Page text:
In February 2020, the U.S. government and the Taliban signed an agreement with steps to end the war in Afghanistan. With Intra-Afghan talks also underway between the Taliban and the Afghan government, the end to the war is in sight… though it’s not without complications. In recognition of Veterans Day and the election of a new president who will no…
 
The 2016 U.S. presidential election may have been the most divisive election in modern memory. The aftermath has left the United States in a period of “agonizing reappraisal” over America’s role in the world. Four years later, the United States appears to still be at a crossroads between Donald Trump’s vision of an “America First” foreign policy an…
 
Historian Stephen Wertheim traces America’s decision for global military dominance back to World War II in a widely anticipated book published this month. Some anticipated Donald Trump would follow through on a campaign promise to end America’s endless wars, and finally break the United States from the globe-spanning role in which it cast itself. B…
 
Commentators describe the first presidential debate of the 2020 general election as a "hot mess inside a dumpster fire," "a bad reality TV show," and "a complete disaster." What insights on American foreign policy might we – and the rest of the world – draw in its aftermath? In this episode, host Mark Hannah is joined by Doug Wilson, the national s…
 
The United States has been mired in endless war for more than a generation. This week, journalist Glenn Greenwald of The Intercept sits down with the Eurasia Group Foundation’s Mark Hannah to discuss the true costs of America’s militarized foreign policy. Are journalists so used to reporting on the polarization of the American electorate that they …
 
In the wake of protests surrounding the police killings of George Floyd and Breonna Taylor, America’s institutions are reckoning with their roles in legacies of slavery and racism. The U.S. military is no exception. This week, Bishop Garrison, a U.S. Army veteran and former homeland security and defense official, joins None Of The Above to discuss …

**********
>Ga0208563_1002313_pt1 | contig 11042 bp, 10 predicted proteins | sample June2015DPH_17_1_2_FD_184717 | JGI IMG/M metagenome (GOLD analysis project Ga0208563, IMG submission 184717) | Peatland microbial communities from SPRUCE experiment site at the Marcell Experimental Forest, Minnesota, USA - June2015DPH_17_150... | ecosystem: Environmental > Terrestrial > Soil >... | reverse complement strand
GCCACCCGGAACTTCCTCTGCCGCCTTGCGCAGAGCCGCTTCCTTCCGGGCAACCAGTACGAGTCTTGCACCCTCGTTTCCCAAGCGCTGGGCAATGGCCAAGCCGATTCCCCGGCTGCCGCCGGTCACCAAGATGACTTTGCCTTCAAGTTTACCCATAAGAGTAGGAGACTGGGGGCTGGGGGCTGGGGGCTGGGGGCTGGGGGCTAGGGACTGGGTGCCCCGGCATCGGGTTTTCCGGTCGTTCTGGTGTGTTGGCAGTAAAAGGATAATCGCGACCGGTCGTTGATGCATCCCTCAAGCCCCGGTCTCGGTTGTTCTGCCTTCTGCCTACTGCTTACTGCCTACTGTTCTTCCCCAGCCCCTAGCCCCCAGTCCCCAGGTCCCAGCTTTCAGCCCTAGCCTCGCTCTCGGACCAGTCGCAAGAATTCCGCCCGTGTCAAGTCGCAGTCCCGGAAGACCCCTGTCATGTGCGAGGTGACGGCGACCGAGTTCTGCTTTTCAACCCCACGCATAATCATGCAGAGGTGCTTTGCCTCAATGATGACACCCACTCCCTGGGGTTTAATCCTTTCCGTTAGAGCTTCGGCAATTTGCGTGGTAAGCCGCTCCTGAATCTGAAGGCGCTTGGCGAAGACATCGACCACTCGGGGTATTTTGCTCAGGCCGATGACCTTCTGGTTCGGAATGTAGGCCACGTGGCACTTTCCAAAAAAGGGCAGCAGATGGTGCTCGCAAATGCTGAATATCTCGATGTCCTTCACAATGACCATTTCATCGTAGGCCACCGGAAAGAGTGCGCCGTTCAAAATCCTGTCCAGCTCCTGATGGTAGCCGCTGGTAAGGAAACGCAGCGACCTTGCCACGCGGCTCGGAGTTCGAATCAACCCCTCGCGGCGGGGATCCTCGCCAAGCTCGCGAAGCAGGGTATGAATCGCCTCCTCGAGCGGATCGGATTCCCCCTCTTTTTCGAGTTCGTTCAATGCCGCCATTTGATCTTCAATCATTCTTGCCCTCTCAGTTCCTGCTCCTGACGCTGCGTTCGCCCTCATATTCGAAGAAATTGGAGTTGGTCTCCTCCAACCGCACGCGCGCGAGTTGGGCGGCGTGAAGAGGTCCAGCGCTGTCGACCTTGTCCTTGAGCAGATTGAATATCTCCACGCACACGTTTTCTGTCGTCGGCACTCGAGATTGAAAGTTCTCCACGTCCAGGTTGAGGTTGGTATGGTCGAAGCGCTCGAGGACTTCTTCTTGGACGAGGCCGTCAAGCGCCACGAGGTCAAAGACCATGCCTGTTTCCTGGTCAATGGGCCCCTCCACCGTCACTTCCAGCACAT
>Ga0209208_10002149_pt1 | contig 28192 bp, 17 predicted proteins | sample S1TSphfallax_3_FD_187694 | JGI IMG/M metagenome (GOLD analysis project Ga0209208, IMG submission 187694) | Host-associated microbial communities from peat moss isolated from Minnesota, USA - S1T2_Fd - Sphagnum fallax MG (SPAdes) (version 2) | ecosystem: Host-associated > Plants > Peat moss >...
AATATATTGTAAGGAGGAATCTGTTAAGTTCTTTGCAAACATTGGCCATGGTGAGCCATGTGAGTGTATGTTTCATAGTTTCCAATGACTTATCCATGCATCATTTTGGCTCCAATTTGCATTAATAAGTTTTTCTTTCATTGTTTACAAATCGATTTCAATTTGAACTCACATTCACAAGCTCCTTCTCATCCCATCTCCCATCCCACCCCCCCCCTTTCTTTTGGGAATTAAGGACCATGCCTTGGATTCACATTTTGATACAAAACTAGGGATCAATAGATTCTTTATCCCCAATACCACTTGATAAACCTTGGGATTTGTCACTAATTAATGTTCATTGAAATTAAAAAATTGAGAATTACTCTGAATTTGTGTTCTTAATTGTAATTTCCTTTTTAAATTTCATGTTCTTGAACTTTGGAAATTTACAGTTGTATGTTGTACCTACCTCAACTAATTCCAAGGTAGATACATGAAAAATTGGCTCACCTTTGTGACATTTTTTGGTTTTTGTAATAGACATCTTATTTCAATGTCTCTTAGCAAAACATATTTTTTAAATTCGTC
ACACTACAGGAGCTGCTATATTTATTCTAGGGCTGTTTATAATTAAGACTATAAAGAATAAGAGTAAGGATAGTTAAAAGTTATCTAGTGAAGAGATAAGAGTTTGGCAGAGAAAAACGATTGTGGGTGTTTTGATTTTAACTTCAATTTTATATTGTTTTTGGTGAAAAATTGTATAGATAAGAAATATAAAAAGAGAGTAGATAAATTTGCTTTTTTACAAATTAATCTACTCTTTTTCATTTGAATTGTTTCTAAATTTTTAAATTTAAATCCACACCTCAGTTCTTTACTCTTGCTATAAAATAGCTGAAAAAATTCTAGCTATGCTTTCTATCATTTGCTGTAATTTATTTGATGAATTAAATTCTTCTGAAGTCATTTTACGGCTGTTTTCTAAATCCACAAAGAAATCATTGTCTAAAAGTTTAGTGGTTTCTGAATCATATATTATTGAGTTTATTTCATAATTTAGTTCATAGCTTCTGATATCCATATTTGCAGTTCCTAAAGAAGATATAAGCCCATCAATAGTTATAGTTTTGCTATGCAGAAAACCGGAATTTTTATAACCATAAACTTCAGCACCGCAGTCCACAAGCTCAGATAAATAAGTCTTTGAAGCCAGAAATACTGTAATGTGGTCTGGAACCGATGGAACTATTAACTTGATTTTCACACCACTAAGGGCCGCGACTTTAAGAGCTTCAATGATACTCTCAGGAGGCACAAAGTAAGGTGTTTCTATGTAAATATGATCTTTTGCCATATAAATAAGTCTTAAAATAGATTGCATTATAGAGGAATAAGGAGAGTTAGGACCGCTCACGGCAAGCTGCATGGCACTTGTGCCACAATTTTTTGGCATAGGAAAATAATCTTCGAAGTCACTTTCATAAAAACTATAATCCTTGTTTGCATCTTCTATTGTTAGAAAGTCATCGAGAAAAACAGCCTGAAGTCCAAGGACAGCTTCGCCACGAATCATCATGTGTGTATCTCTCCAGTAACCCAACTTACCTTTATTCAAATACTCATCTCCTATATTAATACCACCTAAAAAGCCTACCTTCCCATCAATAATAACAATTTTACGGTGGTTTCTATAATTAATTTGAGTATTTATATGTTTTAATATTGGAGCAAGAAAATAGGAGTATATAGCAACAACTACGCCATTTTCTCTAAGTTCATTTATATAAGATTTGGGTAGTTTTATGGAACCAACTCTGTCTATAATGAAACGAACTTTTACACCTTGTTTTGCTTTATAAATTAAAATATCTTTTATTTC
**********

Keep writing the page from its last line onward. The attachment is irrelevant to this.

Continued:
The U.S. bombed the Japanese cities of Hiroshima and Nagasaki 75 years ago this month. Although nuclear weapons haven’t been used in combat since, they continue to proliferate across the globe. This week, two activists from New Mexico explain the lesser known costs of the production of nuclear weapons, from the devastation inflicted on indigenous c…
 
In May 2020, the police killings of George Floyd and Breonna Taylor touched off some of the largest protests in U.S. history and shone a spotlight on police militarization. This week, the ACLU's Hina Shamsi explains the connections between brutal police tactics and the ongoing War on Terror, from the Insurrection Act to drone strikes overseas. More…
 
This episode marks the end of the first season of the Eurasia Group Foundation podcast, None Of The Above. We conclude our season with a topic that gets far too little attention in the mainstream media: the history of the U.S. military’s involvement in Somalia, a country deeply mired in terrorism, poverty, and war. Mark sits down with Nairobi-based…
 
In February, the Taliban and U.S. government signed a peace deal. The U.S. would draw down its troop presence and persuade the Afghan government to release Taliban prisoners in exchange for a ceasefire. However, since the agreement was signed, the Afghan government’s release of prisoners has stalled and Taliban attacks on Afghan forces have surged.…
 
Donald Trump ran his 2016 presidential campaign on ending America’s endless wars. But throughout his presidency, he has increased military deployments in the Middle East and threatened conflicts with Iran, Venezuela, China, and North Korea. And now, he has declared war on the coronavirus. Does this make Trump a hawkish commander-in-chief? Or, has h…
 
Since 1997, Hong Kong has been a special administrative region of the People’s Republic of China. The freedoms China promised the people of this semi-autonomous region are slowly eroding. Throughout the year, Hongkongers have taken to the streets to protest mainland China’s encroaching influence. The protests persist today, even amid the global COV…